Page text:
Virgin retains rail contract until 2017
Virgin Trains will keep hold of the West Coast Main Line contract until 2017, having initially lost out in the bidding war to FirstGroup.
Sir Richard Branson’s company has been operating on the line since 1997, before the government accepted a £7bn tender from FirstGroup last autumn. However, the entrepreneur wrote to David Cameron highlighting inconsistencies in both the winning bid and the process, causing the Department of Transport to later backtrack and apologise.
The government initially extended Virgin’s contract until 2014 whilst it addressed the ‘serious flaws’ in its previous tender process, and has now extended the offer until April 2017.
The West Coast Main Line carries passengers from London to Edinburgh, and is one of Preston’s busiest transport hubs. Virgin says it has increased passenger numbers from 13m to 31m per year since 1997, and introduced high-speed, tilting trains.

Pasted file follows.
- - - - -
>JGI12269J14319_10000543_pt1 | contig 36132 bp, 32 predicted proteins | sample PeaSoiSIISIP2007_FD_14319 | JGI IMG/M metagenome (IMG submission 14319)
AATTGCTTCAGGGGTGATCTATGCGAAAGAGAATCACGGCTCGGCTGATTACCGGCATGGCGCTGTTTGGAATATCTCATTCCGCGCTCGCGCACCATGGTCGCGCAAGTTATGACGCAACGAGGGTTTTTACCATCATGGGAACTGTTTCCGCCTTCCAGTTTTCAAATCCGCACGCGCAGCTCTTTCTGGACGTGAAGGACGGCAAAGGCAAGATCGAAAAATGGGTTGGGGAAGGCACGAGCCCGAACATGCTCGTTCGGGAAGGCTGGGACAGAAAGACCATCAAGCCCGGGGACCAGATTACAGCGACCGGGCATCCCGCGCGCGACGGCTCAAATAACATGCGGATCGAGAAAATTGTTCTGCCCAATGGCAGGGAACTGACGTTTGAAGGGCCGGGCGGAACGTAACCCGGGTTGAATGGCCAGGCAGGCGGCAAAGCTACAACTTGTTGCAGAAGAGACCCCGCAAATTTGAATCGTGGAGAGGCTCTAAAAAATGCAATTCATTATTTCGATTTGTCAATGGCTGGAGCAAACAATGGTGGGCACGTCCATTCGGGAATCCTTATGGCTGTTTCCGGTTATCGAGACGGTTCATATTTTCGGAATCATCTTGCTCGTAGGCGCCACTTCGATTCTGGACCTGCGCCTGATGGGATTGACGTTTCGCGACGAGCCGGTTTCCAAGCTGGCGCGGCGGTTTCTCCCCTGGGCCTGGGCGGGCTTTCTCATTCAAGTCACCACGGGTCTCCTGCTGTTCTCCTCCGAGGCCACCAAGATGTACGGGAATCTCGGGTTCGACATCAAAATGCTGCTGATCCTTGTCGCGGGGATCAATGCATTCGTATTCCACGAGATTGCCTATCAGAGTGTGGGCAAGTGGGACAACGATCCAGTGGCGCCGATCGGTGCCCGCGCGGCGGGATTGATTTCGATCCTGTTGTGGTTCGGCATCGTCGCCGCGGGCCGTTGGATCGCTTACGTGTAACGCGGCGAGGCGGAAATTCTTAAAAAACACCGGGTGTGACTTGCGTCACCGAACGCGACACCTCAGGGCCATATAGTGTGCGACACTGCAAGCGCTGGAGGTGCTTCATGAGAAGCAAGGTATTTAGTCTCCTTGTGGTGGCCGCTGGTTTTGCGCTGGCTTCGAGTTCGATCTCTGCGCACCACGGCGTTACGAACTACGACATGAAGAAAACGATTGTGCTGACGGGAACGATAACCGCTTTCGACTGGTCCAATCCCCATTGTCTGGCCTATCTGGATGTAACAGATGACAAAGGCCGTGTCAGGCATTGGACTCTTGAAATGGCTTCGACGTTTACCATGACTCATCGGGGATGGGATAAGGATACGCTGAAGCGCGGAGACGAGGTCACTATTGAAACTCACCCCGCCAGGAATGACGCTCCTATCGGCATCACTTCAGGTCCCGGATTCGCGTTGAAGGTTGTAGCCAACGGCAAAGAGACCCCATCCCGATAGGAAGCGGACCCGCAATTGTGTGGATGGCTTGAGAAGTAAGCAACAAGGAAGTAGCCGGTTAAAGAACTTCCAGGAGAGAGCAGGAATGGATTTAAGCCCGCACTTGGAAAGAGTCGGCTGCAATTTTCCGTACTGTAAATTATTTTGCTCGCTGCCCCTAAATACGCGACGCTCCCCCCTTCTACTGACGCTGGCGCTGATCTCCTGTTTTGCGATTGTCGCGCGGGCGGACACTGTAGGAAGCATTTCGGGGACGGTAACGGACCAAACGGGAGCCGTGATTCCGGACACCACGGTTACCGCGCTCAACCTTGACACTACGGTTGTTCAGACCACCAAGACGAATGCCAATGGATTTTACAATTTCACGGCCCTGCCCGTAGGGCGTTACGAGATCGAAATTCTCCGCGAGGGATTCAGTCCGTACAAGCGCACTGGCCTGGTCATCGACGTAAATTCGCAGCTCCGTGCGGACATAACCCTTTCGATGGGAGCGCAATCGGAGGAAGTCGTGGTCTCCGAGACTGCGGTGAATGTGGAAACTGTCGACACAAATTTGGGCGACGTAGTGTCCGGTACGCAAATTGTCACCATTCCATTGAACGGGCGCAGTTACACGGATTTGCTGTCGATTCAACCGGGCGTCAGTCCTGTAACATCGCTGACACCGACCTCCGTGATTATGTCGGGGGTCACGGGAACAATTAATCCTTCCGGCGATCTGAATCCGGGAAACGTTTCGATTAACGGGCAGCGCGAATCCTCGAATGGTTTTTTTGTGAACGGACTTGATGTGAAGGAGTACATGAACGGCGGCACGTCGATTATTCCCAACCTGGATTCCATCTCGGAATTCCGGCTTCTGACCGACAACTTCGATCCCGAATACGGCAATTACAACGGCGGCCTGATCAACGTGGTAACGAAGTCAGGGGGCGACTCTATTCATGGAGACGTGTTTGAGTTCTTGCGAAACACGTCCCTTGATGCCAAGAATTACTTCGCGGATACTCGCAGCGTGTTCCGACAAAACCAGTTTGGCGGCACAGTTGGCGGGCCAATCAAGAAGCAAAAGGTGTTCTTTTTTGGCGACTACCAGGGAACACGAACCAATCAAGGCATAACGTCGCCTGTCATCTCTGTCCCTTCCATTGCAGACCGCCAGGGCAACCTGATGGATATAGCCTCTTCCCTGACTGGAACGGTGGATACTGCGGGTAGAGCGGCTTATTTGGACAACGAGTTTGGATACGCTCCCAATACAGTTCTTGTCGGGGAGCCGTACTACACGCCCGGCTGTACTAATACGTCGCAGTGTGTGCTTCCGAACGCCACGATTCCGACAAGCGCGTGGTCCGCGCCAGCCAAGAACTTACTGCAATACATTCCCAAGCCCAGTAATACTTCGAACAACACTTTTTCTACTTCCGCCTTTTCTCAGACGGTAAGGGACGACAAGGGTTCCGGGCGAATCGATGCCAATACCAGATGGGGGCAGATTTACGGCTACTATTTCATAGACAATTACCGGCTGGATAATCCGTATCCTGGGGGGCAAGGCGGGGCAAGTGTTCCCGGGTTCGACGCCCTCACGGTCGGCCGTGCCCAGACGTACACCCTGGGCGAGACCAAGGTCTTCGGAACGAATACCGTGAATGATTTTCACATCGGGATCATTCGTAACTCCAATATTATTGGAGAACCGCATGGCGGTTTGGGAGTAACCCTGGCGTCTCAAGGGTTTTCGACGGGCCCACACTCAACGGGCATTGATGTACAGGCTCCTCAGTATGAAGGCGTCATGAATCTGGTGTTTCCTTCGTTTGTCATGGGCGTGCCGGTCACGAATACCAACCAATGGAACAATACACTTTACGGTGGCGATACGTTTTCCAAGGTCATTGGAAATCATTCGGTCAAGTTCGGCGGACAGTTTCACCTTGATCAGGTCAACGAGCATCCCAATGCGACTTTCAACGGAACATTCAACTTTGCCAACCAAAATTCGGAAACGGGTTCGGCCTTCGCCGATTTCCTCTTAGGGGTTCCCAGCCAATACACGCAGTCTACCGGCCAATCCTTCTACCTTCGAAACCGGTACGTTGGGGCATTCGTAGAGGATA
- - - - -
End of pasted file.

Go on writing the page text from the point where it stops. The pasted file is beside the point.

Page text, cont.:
FirstGroup promised lower fares, faster trains and better connectivity between Lancashire’s towns and the rest of the UK when it took over operation, but the figures promised were thought to be unworkable.
Transport secretary Patrick McLoughlin said: “Franchising has been a force for good in the story of Britain's railways, transforming an industry that was in decline into one that today carries record numbers of passengers.
"Above all, in future franchise competitions, we are placing passengers in the driving seat by ensuring that their views and satisfaction levels are taken into account when deciding which companies run our railway services.”